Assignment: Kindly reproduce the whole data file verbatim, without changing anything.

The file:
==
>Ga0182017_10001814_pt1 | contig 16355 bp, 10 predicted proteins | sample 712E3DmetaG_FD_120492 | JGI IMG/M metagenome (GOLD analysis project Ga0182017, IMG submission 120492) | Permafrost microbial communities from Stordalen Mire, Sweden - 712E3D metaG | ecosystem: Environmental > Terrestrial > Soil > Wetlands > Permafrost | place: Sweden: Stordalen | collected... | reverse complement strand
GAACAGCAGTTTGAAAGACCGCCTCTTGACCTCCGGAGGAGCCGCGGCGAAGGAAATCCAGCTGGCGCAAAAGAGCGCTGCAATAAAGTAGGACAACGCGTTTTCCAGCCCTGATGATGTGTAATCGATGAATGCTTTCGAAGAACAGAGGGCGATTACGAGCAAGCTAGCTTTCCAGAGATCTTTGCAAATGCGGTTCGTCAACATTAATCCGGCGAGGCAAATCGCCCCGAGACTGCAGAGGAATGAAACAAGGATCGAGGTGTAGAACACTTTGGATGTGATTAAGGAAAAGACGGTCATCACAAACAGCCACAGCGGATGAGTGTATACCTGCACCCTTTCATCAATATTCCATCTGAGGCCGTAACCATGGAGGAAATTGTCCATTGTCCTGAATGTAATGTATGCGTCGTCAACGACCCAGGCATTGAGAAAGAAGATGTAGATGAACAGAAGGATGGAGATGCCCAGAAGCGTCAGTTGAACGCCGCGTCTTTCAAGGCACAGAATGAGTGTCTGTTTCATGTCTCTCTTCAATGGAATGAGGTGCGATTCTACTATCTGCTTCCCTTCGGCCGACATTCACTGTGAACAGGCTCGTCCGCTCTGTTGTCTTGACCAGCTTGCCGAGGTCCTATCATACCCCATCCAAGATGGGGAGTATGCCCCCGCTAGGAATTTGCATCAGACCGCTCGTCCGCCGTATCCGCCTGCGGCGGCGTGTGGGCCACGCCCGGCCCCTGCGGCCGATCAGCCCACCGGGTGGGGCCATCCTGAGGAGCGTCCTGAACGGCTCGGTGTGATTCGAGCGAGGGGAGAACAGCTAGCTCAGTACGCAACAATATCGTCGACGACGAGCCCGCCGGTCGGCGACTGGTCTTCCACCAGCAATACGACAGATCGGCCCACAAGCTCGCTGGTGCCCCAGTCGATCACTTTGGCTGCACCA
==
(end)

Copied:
>Ga0182017_10001814_pt1 | contig 16355 bp, 10 predicted proteins | sample 712E3DmetaG_FD_120492 | JGI IMG/M metagenome (GOLD analysis project Ga0182017, IMG submission 120492) | Permafrost microbial communities from Stordalen Mire, Sweden - 712E3D metaG | ecosystem: Environmental > Terrestrial > Soil > Wetlands > Permafrost | place: Sweden: Stordalen | collected... | reverse complement strand
GAACAGCAGTTTGAAAGACCGCCTCTTGACCTCCGGAGGAGCCGCGGCGAAGGAAATCCAGCTGGCGCAAAAGAGCGCTGCAATAAAGTAGGACAACGCGTTTTCCAGCCCTGATGATGTGTAATCGATGAATGCTTTCGAAGAACAGAGGGCGATTACGAGCAAGCTAGCTTTCCAGAGATCTTTGCAAATGCGGTTCGTCAACATTAATCCGGCGAGGCAAATCGCCCCGAGACTGCAGAGGAATGAAACAAGGATCGAGGTGTAGAACACTTTGGATGTGATTAAGGAAAAGACGGTCATCACAAACAGCCACAGCGGATGAGTGTATACCTGCACCCTTTCATCAATATTCCATCTGAGGCCGTAACCATGGAGGAAATTGTCCATTGTCCTGAATGTAATGTATGCGTCGTCAACGACCCAGGCATTGAGAAAGAAGATGTAGATGAACAGAAGGATGGAGATGCCCAGAAGCGTCAGTTGAACGCCGCGTCTTTCAAGGCACAGAATGAGTGTCTGTTTCATGTCTCTCTTCAATGGAATGAGGTGCGATTCTACTATCTGCTTCCCTTCGGCCGACATTCACTGTGAACAGGCTCGTCCGCTCTGTTGTCTTGACCAGCTTGCCGAGGTCCTATCATACCCCATCCAAGATGGGGAGTATGCCCCCGCTAGGAATTTGCATCAGACCGCTCGTCCGCCGTATCCGCCTGCGGCGGCGTGTGGGCCACGCCCGGCCCCTGCGGCCGATCAGCCCACCGGGTGGGGCCATCCTGAGGAGCGTCCTGAACGGCTCGGTGTGATTCGAGCGAGGGGAGAACAGCTAGCTCAGTACGCAACAATATCGTCGACGACGAGCCCGCCGGTCGGCGACTGGTCTTCCACCAGCAATACGACAGATCGGCCCACAAGCTCGCTGGTGCCCCAGTCGATCACTTTGGCTGCACCA